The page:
One of the best ways to improve your mental health is to have meaningful, realistic goals. Good goals result in action. They are measurable, which means you’ll know if you did or didn’t complete them.
But most of us suck at making and keeping goals. We create vague plans to improve (e.g. “I will lose weight”). We choose goals which can’t be measured (e.g. “I will get in better shape”) or aren’t unrealistic (e.g. “I will lose 30 lbs this month”). We might also set goals that aren’t ultimately meaningful to us (e.g. “I will be thinner than my brother”). And too often we don’t make ourselves accountable to achieve our goals within a specific time period (e.g. “I will lose weight so that I have a healthier heart”).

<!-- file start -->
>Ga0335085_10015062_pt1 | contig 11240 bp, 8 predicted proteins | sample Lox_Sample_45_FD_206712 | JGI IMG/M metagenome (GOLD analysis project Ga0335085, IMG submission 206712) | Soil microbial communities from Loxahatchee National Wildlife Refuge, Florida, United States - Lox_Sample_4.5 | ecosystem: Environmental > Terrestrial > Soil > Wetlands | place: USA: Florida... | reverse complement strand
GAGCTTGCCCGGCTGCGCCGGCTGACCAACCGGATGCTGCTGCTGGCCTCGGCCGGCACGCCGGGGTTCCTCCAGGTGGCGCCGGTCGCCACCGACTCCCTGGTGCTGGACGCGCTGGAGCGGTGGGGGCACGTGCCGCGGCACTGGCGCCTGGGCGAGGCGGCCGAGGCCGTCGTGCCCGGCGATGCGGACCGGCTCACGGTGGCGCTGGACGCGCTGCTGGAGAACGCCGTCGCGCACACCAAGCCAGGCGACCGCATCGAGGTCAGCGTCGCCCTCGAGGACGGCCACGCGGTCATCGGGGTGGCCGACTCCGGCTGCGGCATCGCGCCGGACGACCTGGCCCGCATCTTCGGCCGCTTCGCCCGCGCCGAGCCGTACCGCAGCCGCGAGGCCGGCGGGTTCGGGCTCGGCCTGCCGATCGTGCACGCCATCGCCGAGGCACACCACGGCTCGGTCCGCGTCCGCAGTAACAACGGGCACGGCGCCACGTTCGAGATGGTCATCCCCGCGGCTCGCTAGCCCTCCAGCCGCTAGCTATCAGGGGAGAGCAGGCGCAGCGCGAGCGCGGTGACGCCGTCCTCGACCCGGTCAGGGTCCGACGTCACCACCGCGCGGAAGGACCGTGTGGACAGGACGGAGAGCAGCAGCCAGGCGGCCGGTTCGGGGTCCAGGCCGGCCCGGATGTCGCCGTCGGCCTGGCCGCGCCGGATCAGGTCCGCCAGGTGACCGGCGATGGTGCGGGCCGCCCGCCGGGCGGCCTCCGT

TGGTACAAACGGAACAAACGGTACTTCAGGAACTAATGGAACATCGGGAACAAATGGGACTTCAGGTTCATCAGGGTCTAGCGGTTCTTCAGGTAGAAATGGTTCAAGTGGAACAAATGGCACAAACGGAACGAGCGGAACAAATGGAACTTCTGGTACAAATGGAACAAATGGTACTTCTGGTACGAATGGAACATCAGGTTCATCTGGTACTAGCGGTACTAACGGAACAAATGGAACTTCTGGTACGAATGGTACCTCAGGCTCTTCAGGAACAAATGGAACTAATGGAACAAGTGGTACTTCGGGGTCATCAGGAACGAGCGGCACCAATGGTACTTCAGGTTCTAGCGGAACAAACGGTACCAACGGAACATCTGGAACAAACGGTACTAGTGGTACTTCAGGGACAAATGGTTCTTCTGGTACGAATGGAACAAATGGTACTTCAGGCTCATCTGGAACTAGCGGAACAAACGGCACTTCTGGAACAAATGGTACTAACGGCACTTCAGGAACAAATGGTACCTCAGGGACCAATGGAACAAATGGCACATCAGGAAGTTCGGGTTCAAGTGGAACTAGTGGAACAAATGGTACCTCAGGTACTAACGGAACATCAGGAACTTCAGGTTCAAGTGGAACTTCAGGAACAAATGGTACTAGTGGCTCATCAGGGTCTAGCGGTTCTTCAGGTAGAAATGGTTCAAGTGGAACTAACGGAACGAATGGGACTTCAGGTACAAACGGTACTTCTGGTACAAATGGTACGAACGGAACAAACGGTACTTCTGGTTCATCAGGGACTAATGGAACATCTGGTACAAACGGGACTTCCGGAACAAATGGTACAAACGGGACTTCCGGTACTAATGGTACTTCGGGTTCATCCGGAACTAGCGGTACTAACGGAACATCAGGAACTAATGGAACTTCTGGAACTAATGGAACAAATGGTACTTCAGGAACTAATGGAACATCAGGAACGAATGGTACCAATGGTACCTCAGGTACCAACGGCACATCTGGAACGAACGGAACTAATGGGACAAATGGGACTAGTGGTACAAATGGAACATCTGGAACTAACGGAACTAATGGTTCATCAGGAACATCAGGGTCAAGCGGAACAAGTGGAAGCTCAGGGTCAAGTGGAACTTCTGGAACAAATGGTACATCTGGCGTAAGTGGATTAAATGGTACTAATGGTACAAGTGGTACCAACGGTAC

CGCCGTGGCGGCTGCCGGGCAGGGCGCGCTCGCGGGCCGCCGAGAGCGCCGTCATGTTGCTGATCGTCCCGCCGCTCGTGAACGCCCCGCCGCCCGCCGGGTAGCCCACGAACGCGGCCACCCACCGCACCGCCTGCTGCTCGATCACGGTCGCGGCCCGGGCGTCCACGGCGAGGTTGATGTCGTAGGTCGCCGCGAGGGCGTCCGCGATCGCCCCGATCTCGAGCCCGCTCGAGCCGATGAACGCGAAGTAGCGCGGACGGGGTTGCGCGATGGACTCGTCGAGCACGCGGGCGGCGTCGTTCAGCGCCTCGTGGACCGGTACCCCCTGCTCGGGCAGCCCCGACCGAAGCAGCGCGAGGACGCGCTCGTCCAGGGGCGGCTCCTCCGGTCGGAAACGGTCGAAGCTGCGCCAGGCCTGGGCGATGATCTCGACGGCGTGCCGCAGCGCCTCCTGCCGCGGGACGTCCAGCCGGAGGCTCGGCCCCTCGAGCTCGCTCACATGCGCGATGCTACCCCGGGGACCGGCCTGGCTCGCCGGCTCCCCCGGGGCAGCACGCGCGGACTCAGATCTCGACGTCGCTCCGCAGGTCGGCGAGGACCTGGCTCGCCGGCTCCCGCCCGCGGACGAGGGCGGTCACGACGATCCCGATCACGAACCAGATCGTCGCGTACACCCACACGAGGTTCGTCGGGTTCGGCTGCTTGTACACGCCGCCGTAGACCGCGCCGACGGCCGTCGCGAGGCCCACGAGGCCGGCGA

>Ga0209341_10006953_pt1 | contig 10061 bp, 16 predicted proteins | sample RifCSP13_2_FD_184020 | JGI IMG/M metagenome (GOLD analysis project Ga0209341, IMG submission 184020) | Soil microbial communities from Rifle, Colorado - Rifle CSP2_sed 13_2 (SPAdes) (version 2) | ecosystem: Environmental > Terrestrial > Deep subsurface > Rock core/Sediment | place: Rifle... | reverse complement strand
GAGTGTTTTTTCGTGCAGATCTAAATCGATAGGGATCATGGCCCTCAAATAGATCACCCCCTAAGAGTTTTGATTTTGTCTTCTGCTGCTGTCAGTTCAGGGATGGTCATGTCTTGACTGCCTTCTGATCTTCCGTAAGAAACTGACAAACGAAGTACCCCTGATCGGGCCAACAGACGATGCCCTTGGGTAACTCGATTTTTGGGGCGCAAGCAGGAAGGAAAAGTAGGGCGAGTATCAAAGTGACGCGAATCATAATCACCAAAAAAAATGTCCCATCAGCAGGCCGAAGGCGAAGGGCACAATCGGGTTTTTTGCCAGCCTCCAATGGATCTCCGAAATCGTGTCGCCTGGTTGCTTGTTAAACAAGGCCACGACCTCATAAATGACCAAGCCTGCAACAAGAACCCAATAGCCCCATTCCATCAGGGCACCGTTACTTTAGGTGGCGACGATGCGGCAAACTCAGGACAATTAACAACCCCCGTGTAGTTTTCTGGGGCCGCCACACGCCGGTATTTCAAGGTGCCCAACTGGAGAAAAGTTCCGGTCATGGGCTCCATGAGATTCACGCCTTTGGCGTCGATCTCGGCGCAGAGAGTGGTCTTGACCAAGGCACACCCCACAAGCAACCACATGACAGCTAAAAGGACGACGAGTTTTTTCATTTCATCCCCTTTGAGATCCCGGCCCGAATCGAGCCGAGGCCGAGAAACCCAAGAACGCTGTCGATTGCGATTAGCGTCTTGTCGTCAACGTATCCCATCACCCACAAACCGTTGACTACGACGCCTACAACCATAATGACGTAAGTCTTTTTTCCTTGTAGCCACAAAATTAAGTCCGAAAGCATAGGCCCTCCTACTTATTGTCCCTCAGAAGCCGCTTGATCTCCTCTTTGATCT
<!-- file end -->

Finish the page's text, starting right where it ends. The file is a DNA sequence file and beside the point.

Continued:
(Does all this sound familiar? That’s because the most commonly used goal-setting framework is explained with the acronym SMART: Specific, Measurable, Achievable, Relevant, and Time-limited).
Now remember: most of us suck at making and keeping goals. Everyone has failed to achieve many of their goals. And it’s natural to wonder whether it’s even worth your time to try setting goals again if you weren’t successful in the past. We can—and will—discuss the many different ways you can approach goal setting. But today, I’d like to start with one simple question:
Do you want to be someone who coasts along without any destination in mind?
Because choosing not to have goals is a choice too. We cannot change everything, but choosing to change nothing means we’re willing to accept anything. And more likely than not, this is a recipe for disaster.